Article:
A respected teacher and coach at Moraga's Joaquin Moraga Intermediate School was sentenced to eight years in state prison Wednesday after pleading guilty to charges she carefully groomed and abused a student under her tutelage.
Julie Gay Correa, 43, pleaded no contest in October to one felony count of sexual penetration under duress and three felony counts of sexually abusing a child aged 14 or 15 years old. She was remanded to state prison Wednesday in an unusual sentencing in Contra Costa County Superior Court.
Unusual in that her victim, now grown and married and a teacher herself, demanded that the trauma she had experienced at Correa's hands be brought to light.
"Saying something and asking for help is what I knew I had to do in order to heal," said Kirsten Cunnane, 29, of Walnut Creek, sitting in a courtroom packed with supporters for both women.
Cunnane said she first reported the abuse in 2010, about a decade after it ended and after she started having frequent flashbacks of the molestation. She suffered from severe anxiety and depression, she said, and began to examine her relationship with Correa.
In an emotional statement Wednesday, Cunnane told the court how she first met Correa — a popular teacher and girls sports coach — as an 11-year-old on her first day of sixth grade.
"I would come to respect her... more than any other adult," she said. "I wanted to be just like her."
During her time at Joaquin Moraga, Cunnane said Correa patiently manipulated her admiration for the teacher twice her age. The two spent more and more time together outside class, during lunchtime chats or Slurpee runs.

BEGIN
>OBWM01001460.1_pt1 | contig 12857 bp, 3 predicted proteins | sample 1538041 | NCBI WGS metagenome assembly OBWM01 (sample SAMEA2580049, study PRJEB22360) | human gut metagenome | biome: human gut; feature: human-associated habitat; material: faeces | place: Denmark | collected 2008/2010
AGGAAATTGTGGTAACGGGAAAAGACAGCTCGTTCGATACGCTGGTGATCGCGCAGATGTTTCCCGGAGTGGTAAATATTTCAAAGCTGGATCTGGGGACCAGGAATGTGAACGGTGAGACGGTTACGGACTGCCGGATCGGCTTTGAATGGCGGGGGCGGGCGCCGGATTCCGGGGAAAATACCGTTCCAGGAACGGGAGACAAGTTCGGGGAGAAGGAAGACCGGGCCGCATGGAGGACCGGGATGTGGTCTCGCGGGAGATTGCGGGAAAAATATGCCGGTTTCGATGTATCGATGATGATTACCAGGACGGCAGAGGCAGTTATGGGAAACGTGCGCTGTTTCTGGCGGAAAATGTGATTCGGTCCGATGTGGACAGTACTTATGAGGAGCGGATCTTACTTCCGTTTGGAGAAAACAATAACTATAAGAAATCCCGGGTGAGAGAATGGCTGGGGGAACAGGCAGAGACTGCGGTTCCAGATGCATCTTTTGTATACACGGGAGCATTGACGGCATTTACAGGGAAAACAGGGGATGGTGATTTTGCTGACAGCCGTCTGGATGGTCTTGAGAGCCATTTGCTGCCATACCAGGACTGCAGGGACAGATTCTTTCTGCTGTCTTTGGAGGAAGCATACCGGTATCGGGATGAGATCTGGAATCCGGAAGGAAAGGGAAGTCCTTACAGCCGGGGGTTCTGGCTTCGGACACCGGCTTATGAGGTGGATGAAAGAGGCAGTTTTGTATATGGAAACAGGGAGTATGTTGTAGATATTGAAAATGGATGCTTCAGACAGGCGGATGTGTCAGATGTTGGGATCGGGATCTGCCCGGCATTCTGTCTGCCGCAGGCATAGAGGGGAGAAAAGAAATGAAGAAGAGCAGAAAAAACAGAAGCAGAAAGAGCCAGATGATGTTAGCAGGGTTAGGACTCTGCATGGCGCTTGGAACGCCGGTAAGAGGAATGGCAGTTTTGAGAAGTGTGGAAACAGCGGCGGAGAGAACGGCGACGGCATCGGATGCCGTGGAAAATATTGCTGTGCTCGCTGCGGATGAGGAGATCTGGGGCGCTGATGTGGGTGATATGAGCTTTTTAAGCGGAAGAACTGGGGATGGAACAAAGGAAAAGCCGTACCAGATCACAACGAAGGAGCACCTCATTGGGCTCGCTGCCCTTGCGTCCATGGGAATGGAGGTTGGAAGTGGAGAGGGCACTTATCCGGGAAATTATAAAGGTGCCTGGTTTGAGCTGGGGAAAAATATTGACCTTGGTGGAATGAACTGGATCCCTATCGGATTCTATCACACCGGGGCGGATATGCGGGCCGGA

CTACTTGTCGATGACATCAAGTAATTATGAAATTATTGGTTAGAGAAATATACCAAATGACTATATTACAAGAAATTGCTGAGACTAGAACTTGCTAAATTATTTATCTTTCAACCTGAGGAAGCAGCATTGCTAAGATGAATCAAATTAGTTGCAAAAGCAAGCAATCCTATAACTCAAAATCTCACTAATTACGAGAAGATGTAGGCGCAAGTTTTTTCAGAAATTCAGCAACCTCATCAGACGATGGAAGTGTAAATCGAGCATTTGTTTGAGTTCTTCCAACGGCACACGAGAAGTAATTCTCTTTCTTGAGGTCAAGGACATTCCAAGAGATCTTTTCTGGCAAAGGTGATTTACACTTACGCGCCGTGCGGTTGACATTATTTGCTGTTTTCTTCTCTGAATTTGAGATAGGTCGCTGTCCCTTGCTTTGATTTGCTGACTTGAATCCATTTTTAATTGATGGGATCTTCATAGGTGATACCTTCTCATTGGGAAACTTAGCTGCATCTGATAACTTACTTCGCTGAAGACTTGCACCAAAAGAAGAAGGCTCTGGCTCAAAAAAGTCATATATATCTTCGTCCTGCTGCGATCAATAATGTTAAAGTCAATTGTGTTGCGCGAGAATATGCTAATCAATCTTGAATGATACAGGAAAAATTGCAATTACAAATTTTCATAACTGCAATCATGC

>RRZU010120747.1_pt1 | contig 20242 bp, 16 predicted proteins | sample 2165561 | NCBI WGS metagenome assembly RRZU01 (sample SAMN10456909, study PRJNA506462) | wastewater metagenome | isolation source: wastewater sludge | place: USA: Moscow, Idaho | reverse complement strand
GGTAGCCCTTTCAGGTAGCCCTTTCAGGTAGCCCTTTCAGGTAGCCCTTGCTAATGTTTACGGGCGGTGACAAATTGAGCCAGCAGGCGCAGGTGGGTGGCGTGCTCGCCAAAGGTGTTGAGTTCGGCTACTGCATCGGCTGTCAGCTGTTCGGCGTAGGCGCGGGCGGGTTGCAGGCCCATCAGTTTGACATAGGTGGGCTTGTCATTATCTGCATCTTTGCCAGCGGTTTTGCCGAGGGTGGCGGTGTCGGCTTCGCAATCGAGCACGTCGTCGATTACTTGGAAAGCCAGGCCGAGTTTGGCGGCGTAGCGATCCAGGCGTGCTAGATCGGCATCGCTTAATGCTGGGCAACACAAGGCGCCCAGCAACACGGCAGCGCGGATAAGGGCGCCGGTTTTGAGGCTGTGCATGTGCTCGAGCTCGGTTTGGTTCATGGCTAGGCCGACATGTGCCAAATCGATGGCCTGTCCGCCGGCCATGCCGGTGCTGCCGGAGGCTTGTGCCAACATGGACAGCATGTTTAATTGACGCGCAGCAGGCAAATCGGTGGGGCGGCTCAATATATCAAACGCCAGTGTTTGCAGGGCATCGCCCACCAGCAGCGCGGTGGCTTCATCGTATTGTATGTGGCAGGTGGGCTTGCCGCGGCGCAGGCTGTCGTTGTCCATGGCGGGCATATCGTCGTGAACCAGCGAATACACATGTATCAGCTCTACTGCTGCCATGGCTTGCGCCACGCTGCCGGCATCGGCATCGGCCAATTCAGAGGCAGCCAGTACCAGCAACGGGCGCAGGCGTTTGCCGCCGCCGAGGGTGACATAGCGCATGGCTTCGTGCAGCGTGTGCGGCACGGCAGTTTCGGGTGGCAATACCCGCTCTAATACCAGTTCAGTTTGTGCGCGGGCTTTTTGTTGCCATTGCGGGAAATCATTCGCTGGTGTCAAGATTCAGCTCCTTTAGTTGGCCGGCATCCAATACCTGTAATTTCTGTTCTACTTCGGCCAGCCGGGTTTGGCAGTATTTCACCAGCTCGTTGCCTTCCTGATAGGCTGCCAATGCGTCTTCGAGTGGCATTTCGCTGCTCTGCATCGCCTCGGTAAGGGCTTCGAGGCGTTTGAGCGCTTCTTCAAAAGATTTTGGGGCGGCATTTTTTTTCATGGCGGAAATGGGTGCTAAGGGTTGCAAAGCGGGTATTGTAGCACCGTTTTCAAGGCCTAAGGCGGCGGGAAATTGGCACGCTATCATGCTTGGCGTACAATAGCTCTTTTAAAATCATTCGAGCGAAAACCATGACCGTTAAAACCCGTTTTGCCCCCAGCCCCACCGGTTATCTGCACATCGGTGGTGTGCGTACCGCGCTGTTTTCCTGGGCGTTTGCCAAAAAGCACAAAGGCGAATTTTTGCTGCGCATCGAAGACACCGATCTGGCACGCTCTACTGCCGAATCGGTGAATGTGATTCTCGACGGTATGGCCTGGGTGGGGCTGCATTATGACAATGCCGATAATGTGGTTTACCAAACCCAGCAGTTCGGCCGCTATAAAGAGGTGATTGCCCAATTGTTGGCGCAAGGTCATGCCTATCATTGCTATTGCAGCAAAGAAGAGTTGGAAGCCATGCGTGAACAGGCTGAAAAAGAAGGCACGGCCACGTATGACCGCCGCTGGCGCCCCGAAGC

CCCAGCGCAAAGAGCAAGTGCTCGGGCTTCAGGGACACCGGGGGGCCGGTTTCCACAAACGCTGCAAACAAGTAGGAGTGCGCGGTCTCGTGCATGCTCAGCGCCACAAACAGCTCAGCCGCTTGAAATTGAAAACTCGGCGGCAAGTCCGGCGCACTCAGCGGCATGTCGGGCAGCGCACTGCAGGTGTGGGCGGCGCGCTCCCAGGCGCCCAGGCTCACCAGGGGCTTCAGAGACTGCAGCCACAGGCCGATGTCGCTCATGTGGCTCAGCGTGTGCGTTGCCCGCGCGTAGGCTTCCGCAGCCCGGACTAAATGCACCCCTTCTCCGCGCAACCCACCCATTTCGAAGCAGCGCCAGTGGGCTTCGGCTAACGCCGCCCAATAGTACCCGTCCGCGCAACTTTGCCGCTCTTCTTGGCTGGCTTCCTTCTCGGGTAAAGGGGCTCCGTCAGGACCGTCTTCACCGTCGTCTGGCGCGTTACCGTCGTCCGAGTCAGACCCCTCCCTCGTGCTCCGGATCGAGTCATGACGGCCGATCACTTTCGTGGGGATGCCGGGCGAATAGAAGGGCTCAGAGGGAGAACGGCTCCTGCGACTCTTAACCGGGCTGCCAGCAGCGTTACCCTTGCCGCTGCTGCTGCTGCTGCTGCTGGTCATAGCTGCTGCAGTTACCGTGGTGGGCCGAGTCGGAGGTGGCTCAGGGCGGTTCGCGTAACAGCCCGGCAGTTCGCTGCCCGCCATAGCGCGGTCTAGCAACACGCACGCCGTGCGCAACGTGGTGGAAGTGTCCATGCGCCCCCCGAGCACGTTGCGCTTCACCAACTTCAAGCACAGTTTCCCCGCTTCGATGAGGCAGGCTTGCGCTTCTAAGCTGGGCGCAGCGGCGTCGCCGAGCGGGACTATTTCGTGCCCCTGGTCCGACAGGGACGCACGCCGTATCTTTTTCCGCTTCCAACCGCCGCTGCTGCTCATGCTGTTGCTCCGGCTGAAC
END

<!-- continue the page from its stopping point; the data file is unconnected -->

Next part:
"She acted more like a peer than a teacher," Cunnane recalled.
When she graduated middle school, Correa gave her a card and a watch, she said.
At 14, the teacher she trusted kissed her for the first time, a kiss that led to a four-year pattern of abuse that divided Cunnane's identity as both "an accomplished Moraga teen and a terrified sex slave," and has since manifested in depression and the symptoms of Post Traumatic Stress Disorder.
Cunnane said Correa repeatedly raped her — at her Walnut Creek apartment, in her car and at Cunnane's home — where in-court statements revealed that she would sometimes hide in the teen's bedroom closet or under her bed, waiting for her parents to fall asleep.
Cunnane said the confusion she felt over the relationship was compounded when Correa threatened to harm herself if she ever left her, telling the teen that she would lose her friends if they thought she was a lesbian.
Cunnane told the court that shortly before turning 18 she began avoiding Correa's calls and threatened to report the abuse if the teacher continued to pursue her.
Though she said Correa did contact her after she enrolled at UCLA, the two didn't speak again until 2010, when detectives said Cunnane would need to call her former teacher to build more evidence for a sexual assault case, she said.
During those calls and later, in court, Correa — who had a family of her own and who was living in Utah — admitted to the abuse, referring to her "past connection" with Cunnane.
In court Wednesday, Judge Clare Maier said Correa had breached her promise as a teacher. "It is the teacher's responsibility," Maier said, "to protect and to shield students at all costs from any inappropriate connection." Maier ordered Correa to pay nearly $8,000 in restitution to Cunnane. She must also register as a sex offender and will be placed on parole for up to ten years following her release from prison.
Earlier in the sentencing proceeding, Correa made a single, tearful statement to the court.
"It was never, never my intention to hurt you — I cared deeply for you," Correa said, addressing Cunnane. "At some point, I began to view you as a peer instead of the teenage girl you were... this was an error in my thinking."
Bay City News Service reports contributed to this story